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By The Numbers: The Defence

In part two, guest writer Callum Fraser looks at the statistical story lines from the Sens defenders this past season.

by Callum Fraser @CallumFraser18 / Ottawa Senators

The Senators defence corps is a group of uniquely talented individuals. With that comes prosperity in an array of different statistics. From Erik Karlsson dominating every offensive category possible to Mark Borowiecki throwing an inconceivable amount of vicious hits, there's so much to celebrate along the blue line.

Let's take a look at some of their personal accomplishments from the regular season.


Erik Karlsson - Overall Offence, Blocked Shots

The hardest part of presenting Karlsson's statistical achievements is figuring out where to start.

The Senators captain has always been an outstanding two-way defenceman, but this season he took it to another level. A third Norris Trophy may be waiting around the corner after this year's display of brilliance in the offensive end and command in the D zone.

To start off, let's take a look at what the 2016-17 campaign meant for the 26-year-old. Finishing with a total of 71 points in 77 games played, he added yet another historical offensive season to his soon-to-be Hall of Fame worthy resume.

Since 2010, there have been 15 60-point seasons by a defenceman; Karlsson now has five of them. In that same time frame, there have been seven 70-point seasons by a defenceman: Karlsson now has four of them.

Though he was unable to reach his career high of 82 points, Karlsson created a new career high in a similar category. An argument for the Swedish sensation to win the Hart Trophy as league MVP has always been how much of an influence his play has on the Senators' overall offence. When in the lineup this season, Karlsson was in on 36.2% of the team's goals, surpassing his previous career high of 35.6% last year.

Karlsson is also setting career highs on the other side of the puck. His 201 blocked shots this season have him second in the league and far above his previous career high of 175. Only ten players have surpassed 200 blocks in a season since 2010.


Freddy Claesson - 5-on-5 Offence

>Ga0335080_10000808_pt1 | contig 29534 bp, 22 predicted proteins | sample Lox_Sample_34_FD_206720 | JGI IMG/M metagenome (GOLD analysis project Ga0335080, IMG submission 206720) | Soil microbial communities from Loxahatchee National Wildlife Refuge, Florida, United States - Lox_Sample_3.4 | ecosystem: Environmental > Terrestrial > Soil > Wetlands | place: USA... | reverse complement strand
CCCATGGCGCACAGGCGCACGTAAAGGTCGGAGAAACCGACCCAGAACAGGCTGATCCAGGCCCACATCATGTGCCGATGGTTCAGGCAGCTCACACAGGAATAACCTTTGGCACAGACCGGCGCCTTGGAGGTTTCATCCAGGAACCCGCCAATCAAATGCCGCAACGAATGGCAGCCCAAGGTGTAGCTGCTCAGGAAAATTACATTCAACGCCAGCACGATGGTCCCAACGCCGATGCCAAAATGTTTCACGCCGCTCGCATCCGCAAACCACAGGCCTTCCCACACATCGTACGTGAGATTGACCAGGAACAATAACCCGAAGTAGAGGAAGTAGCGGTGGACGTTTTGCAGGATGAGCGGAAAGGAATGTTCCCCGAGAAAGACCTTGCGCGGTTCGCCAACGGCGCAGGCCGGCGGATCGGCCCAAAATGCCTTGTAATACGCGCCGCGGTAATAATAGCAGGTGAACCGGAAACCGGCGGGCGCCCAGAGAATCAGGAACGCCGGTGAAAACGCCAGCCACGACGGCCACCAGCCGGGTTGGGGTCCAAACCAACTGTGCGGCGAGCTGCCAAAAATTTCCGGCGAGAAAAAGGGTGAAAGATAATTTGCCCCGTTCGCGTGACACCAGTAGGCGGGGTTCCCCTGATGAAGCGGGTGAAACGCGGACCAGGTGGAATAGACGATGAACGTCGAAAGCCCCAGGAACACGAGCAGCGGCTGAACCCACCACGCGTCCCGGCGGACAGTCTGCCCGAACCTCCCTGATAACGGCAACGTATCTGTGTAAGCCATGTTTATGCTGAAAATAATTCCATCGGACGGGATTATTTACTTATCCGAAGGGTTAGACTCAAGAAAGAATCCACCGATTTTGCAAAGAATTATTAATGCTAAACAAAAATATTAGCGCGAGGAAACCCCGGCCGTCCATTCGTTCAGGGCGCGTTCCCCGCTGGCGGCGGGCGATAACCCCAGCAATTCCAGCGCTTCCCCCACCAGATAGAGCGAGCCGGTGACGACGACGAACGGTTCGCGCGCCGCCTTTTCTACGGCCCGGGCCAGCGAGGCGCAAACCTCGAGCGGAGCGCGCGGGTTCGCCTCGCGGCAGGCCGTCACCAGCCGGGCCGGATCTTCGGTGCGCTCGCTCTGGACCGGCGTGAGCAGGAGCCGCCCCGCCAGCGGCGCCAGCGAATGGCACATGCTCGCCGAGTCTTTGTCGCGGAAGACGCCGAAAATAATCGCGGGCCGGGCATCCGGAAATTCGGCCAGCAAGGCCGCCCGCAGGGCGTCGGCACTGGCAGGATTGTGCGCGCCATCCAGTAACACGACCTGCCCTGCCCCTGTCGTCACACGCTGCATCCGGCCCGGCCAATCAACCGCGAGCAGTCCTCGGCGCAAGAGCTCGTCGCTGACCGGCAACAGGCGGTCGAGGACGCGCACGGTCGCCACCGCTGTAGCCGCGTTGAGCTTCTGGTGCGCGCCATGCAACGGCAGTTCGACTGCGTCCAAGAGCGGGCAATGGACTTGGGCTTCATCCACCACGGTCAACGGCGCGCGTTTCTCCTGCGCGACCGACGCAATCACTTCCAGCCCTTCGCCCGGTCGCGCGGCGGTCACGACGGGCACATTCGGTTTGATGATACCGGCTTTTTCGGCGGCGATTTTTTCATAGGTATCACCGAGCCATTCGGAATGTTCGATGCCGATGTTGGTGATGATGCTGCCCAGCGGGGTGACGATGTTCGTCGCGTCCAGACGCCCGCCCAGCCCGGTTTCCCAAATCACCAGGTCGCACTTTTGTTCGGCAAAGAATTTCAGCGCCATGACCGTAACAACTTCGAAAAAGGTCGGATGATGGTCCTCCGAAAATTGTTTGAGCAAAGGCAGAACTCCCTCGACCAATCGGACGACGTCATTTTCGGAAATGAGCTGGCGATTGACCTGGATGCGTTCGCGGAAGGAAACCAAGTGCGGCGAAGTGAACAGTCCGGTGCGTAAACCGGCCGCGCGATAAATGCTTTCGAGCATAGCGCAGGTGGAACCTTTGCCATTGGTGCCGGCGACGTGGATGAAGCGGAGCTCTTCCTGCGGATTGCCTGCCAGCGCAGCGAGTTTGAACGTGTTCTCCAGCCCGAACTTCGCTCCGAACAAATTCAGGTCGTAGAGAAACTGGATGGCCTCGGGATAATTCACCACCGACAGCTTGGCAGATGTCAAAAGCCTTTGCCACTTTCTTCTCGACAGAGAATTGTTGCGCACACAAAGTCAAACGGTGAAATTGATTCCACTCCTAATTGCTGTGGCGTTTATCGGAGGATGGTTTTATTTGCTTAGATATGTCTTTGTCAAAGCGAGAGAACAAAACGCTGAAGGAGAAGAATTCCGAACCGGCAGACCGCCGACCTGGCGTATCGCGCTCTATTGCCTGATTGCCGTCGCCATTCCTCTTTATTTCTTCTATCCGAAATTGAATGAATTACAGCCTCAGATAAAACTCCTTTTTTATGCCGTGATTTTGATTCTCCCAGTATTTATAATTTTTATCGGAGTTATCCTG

Head coach Guy Boucher raved about Freddy Claesson's ability to come in and out of the lineup at a moment's notice all throughout the year as the team's seventh defenceman. Claesson didn't just find success in this position; he thrived.

It says a lot about a player's capabilities if, when inserted into the lineup, they're trusted to play against top competition alongside Karlsson. Claesson has shown a substantial increase in defensive awareness and confidence with the puck this season.

At the conclusion of the regular season, the 24-year-old sat fifth in 5-on-5 points per 60 minutes by defencemen with a rating of 1.34. Only Brent Burns, Erik Karlsson, Brady Skjei and Dougie Hamilton had a higher rating. That's pretty good company.

Claesson's fast-tracked development in the offensive zone played a huge part in the one-way contract extension he signed with the Senators in mid-February.


Mark Borowiecki - Hits

You'd be hard pressed to find a more relentless, intimidating, physical hockey player than Borowiecki. For four years, the hometown boy has been terrorizing wingers on the rush as they burst up the left side of the ice.

And just when you thought he couldn't throw his body around more, Borowiecki upped his checking game again this year. In fact, the 6-foot-2 defenceman just made NHL history.

Borowiecki now holds the league record for most hits per game in one season at an overwhelming pace of 5.2.


Chris Wideman - Possession

During his second full season with the big club, Chris Wideman became a possession giant. The former Eddie Shore Trophy winner for AHL best defenceman mastered the art of getting shots through from the blue line and was a staple in the Senators' breakout.

With a 52.5% Corsi For rating at even strength, Wideman was tops amongst Senators defencemen with a 5.52 team relative Corsi For rating.

When depth defencemen like Claesson, Borowiecki and Wideman step up, each in their own way, their time on ice is no longer referred to as "eating up minutes."

The Senators' postseason berth was very much made possible by a deep blue line. When a team loses three key players on the backend like Cody Ceci, Marc Methot and Karlsson during a push for the playoffs, the defencemen further down the depth chart have to step up. And they did in a big way.



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